2 According to Palmer and Palmer there was some limited local concern expressed in Edmonton, Calgary and other parts of Alberta in 1908 and 1909 about the arrival of Black settlers. Ibid. p. 371.
3 See Edmonton Bulletin, April 13, 1910, p. 8 “Oppose Negro Immigration.”
4 Shepard, Deemed Unsuitable, pp. 72-3.
5 Palmer and Palmer, “Black Experience”, p.371.
6 See Troper, Only Farmers, esp. pp. 128-31.
7 The story of the Sneed party is detailed in Shepard, Deemed Unsuitable, pp. 73-4.
8 Newspaper reports from Winnipeg and Calgary suggest that citizens of those cities were opposed to Black settlement, and various petitions, resolutions of community organizations, and letters to editors suggest these views were also widely held throughout western Canada from Lethbridge, Saskatoon and Yorkton to small towns such as Morinville, north of Edmonton.
9 Palmer and Palmer, “Black Experience,” p. 371.
10 A copy of this petition and supporting letter can be found in the City of Edmonton Archives in a file on Black History.
11 Shepard, Deemed Unsuitable, pp. 78-81.
12 In a letter to the Minister of the Interior dated 1909, White discussed the issue of Black immigration in some detail and noted the political difficulties involved in trying to discourage this migration to western Canada. He outlined some of the informal measures his agents had been taking to deal with the issue up to that point, which he described as “makeshift.” See Troper, Only Farmers, p. 131. The following year White compiled a larger report on Black immigration and how it might be discouraged for Frank Oliver. This report emphasized both the undesirable nature of Black settlers—in White’s eyes—and the need to step up efforts to discourage potential immigrants before they left for Canada. To this end, White began to recruit Black clergymen to speak out against emigration to Canada. Ibid. pp. 134-36.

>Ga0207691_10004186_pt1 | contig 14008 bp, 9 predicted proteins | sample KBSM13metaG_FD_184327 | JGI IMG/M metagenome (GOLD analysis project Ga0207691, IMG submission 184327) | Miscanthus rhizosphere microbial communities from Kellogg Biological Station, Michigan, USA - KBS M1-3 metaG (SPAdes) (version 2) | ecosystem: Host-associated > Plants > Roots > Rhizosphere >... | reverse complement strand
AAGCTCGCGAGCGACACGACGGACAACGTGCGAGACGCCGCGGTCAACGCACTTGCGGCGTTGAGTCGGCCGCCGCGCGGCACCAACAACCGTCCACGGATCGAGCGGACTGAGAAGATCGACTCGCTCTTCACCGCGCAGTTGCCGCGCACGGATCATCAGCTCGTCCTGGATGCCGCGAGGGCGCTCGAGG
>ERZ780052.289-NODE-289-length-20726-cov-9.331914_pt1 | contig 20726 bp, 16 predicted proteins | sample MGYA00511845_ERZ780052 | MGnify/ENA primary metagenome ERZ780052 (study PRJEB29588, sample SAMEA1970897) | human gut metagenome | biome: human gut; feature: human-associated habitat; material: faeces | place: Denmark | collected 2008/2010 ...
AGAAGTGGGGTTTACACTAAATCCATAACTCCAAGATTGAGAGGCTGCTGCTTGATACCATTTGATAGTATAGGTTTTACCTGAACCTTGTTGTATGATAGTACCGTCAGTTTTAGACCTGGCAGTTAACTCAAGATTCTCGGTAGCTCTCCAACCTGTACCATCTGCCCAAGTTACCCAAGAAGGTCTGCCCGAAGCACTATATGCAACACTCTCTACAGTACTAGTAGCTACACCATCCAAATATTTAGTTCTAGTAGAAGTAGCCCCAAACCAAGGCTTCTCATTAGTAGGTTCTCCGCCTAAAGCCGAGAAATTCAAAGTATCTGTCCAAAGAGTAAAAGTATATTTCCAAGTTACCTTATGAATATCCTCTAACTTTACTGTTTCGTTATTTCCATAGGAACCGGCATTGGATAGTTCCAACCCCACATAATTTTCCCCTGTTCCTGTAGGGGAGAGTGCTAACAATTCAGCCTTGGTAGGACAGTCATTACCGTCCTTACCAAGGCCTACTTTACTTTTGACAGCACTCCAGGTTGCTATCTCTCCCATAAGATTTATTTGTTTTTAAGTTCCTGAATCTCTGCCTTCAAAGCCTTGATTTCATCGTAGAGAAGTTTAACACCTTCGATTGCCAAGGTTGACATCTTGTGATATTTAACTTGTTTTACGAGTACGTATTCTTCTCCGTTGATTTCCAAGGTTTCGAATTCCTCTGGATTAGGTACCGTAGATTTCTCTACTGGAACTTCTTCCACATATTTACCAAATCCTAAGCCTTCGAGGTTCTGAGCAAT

13 Shepard, Deemed Unsuitable, p.100.
14 Palmer and Palmer, “Black Experience,” p. 372.
15 See Ibid. p.372 and Shepard, Deemed Unsuitable, pp. 86-101.
Troper offers a good summary of the broader impact of this handful of Black
settlers. He concludes that their impact: …on the development of a
racist immigration policy in Canada was great. The dangers represented by
Creek-Negro settlement, real or imagined, forced the Department to adopt a
racist double standard with respect to American immigrants…and to adapt
administration of existing legislation to meet ends not perceived by those who
had enacted that legislation.
Troper, Only Farmers, p. 145.